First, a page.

Photo source: https://pixabay.com/en/bar-ipad-mockup-business-computer-621033/

Advertiser Q&A: Google Showcase Shopping Ads

Advertiser Q&A: Google Showcase Shopping Ads

Google Uncategorized

Google has been beefing up its showcase shopping ads product to help retailers spice up their holiday advertisements. Showcase shopping ads make it possible for businesses to group together related products to merchandise them more effectively. The format is tailored for mobile viewing. Recently Google added new features such as video to make these ads more powerful. At True Interactive, we’ve been applying showcase shopping ads with favorable results. One of our clients running showcase shopping ads has seen an 80-percent higher click-through rate over standard shopping ads. This blog post explains showcase shopping ads based on questions we’ve received.

What exactly are showcase shopping ads?

Showcase shopping ads appear as a collection of shoppable images displaying different products offered by an advertiser. The ads are built to capitalize on broad keyword searches such as “winter sweaters.” The showcase shopping ads work this way:

  • Someone making a non-brand search for, say, winter sweaters will see in their search results display ads from different retailers with winter sweaters and promotional ad copy.
  • When the shopper clicks on the ad, they are taken to a landing page with a merchant’s line of winter sweaters. The shopping ad display, or showcase, resembles a brand page to the user, consisting of products the advertiser wants the user to see.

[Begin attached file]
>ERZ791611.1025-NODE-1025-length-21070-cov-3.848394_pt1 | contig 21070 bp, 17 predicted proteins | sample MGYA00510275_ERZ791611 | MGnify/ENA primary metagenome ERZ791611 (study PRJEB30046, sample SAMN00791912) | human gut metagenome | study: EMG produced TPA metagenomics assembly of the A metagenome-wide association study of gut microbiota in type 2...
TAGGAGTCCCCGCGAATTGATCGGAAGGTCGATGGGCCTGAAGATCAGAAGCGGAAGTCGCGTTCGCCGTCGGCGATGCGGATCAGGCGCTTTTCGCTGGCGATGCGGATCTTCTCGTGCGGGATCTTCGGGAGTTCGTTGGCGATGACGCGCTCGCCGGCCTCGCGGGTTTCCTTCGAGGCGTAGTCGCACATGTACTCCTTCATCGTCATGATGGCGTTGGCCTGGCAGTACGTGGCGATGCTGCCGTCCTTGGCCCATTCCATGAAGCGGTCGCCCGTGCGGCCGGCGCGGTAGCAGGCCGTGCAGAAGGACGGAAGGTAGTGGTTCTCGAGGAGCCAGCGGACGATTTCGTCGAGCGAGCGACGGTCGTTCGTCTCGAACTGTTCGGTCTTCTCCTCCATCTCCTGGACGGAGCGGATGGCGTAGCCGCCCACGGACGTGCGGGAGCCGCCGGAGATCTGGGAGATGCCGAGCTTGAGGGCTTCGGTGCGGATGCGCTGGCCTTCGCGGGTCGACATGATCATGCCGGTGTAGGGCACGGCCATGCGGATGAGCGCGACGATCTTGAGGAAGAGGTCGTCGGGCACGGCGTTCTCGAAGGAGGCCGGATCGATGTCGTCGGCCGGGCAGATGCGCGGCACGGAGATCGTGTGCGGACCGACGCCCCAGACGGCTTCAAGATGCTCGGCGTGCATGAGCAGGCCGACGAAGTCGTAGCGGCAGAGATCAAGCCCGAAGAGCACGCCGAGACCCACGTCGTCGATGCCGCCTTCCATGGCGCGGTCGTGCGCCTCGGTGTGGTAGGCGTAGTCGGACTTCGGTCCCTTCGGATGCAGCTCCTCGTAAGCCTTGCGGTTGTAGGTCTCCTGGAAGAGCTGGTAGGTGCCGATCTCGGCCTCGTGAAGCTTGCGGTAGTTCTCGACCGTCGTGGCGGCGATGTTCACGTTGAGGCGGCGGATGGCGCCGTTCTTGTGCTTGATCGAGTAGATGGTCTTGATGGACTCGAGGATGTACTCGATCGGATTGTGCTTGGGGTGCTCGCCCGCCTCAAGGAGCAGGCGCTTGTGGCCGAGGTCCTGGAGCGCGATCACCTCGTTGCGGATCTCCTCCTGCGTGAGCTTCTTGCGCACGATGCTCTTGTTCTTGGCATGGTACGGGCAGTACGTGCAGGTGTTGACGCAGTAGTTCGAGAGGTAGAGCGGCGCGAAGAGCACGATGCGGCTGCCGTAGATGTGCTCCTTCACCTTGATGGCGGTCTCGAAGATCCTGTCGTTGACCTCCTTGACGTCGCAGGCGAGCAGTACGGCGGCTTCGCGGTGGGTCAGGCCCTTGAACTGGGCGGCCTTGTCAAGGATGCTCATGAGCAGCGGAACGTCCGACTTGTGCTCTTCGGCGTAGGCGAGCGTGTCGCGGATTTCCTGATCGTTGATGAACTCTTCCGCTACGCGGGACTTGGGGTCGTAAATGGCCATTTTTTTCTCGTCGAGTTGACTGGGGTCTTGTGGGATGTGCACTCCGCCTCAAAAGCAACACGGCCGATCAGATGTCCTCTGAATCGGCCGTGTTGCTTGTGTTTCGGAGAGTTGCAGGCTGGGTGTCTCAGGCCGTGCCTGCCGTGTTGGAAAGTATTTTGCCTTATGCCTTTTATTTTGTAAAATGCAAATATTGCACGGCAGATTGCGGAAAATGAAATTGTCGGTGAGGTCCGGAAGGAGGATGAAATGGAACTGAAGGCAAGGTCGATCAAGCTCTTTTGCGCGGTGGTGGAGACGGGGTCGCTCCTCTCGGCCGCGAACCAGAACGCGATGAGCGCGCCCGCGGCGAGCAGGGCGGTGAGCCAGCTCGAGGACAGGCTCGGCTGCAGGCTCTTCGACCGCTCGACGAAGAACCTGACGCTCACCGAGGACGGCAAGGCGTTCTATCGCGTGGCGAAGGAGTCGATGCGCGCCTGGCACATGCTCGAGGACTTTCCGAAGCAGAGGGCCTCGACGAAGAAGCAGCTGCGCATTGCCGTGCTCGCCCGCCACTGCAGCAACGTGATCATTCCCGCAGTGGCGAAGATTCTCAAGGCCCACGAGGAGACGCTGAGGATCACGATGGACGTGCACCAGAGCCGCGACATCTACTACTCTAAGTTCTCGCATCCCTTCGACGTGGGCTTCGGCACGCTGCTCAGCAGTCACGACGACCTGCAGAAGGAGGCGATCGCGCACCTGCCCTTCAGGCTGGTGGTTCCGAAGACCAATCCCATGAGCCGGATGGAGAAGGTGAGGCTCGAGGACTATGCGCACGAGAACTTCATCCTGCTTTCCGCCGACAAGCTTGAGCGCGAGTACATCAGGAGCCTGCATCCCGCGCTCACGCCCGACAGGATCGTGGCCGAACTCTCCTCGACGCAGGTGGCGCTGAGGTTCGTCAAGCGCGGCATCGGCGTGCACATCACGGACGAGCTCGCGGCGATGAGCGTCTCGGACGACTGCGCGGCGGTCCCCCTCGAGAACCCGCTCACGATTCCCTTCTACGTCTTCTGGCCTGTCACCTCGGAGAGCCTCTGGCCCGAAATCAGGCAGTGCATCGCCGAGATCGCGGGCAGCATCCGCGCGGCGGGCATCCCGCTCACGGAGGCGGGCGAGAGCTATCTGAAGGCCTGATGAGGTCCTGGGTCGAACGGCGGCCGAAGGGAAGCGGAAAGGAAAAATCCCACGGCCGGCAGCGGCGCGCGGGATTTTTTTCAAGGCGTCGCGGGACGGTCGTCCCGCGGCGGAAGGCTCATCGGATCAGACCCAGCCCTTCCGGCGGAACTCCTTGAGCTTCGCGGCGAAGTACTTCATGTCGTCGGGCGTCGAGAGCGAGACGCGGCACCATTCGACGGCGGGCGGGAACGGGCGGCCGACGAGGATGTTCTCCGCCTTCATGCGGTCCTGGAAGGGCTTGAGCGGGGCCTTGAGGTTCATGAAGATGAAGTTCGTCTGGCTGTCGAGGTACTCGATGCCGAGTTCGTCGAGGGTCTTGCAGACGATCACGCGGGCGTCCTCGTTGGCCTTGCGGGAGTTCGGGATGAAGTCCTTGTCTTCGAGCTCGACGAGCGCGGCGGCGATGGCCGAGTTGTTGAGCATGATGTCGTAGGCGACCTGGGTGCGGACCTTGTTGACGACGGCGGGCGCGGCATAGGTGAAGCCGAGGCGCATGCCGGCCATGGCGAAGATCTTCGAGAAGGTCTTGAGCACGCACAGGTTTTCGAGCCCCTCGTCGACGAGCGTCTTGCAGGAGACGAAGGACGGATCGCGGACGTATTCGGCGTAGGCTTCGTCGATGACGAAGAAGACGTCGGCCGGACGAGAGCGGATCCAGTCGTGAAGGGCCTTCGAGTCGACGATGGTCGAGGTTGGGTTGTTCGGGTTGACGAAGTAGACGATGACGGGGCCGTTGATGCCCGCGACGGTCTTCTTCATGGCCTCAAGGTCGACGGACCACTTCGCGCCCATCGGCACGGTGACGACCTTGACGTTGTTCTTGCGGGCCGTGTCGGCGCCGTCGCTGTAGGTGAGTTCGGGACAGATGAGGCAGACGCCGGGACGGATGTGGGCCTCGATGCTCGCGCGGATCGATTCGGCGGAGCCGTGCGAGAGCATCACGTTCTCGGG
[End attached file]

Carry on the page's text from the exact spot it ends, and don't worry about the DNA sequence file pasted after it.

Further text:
A shopper may click on an inventory and complete a purchase.

A business can create multiple showcase shopping ads. The header image can be different based on what is uploaded into each showcase shopping ad. In the above example of winter sweaters, a retailer could run a header image that focuses on sweaters but have another header image that focuses on outerwear for a “winter coat” search. The Google algorithm chooses which products appear based on variables such as the product titles, description, and type.

Who is this a good fit for?

It is highly recommended that you have at least 1,000 products in your inventory. There is no minimum budget. The format is effective for anyone who wants to get their products in front of a large audience because it’s based on broad keywords. It’s not for people competing for specific keywords. For bigger advertisers, showcase shopping ads are a good way to display multiple products for broad keywords. You can create an engaging photo and additional messaging that smaller businesses may not be able to afford.